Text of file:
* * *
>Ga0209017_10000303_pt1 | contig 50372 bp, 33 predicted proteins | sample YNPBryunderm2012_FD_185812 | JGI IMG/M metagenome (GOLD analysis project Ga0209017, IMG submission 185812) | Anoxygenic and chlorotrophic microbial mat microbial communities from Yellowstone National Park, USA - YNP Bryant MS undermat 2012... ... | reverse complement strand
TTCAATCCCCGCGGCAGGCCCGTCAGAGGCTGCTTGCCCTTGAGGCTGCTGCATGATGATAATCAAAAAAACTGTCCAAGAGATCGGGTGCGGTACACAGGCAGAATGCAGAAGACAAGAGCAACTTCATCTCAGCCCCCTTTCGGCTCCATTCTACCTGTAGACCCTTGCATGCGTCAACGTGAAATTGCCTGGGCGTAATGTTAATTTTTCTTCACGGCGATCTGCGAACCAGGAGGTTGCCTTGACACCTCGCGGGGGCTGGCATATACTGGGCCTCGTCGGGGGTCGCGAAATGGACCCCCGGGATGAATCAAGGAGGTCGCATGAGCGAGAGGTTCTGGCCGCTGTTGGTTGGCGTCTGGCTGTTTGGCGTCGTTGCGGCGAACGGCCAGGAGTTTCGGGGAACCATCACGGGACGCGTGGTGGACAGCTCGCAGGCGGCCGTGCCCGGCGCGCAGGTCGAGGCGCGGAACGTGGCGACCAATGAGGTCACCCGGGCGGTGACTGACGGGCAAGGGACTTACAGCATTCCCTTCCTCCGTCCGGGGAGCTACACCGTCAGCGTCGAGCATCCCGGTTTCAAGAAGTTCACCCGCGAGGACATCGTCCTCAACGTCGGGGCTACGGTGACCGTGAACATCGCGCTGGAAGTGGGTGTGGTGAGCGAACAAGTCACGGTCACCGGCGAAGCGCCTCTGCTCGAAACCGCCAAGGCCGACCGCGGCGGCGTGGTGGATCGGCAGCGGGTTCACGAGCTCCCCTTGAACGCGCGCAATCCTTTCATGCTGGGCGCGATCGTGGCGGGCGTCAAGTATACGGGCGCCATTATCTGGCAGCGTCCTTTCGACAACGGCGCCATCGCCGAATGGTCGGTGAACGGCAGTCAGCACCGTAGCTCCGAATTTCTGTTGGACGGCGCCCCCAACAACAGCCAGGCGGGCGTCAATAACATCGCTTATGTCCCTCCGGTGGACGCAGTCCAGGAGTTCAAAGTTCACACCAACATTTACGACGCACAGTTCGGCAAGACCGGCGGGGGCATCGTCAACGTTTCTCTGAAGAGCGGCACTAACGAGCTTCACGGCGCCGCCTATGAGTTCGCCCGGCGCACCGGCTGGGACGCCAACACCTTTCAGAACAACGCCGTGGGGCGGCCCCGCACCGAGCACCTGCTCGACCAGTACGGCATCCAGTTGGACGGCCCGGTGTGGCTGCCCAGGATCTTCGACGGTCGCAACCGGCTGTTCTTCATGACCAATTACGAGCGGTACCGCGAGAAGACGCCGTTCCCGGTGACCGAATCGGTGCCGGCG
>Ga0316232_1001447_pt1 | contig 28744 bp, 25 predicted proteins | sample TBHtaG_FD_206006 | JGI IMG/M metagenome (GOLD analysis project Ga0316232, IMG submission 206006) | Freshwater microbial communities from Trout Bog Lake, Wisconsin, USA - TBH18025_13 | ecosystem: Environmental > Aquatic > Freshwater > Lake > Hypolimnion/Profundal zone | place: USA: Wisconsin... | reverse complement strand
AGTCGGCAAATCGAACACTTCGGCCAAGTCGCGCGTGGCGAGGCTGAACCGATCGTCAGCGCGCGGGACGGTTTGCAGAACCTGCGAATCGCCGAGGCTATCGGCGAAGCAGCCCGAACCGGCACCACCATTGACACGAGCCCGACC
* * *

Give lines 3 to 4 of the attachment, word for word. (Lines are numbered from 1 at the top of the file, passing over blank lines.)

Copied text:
>Ga0316232_1001447_pt1 | contig 28744 bp, 25 predicted proteins | sample TBHtaG_FD_206006 | JGI IMG/M metagenome (GOLD analysis project Ga0316232, IMG submission 206006) | Freshwater microbial communities from Trout Bog Lake, Wisconsin, USA - TBH18025_13 | ecosystem: Environmental > Aquatic > Freshwater > Lake > Hypolimnion/Profundal zone | place: USA: Wisconsin... | reverse complement strand
AGTCGGCAAATCGAACACTTCGGCCAAGTCGCGCGTGGCGAGGCTGAACCGATCGTCAGCGCGCGGGACGGTTTGCAGAACCTGCGAATCGCCGAGGCTATCGGCGAAGCAGCCCGAACCGGCACCACCATTGACACGAGCCCGACC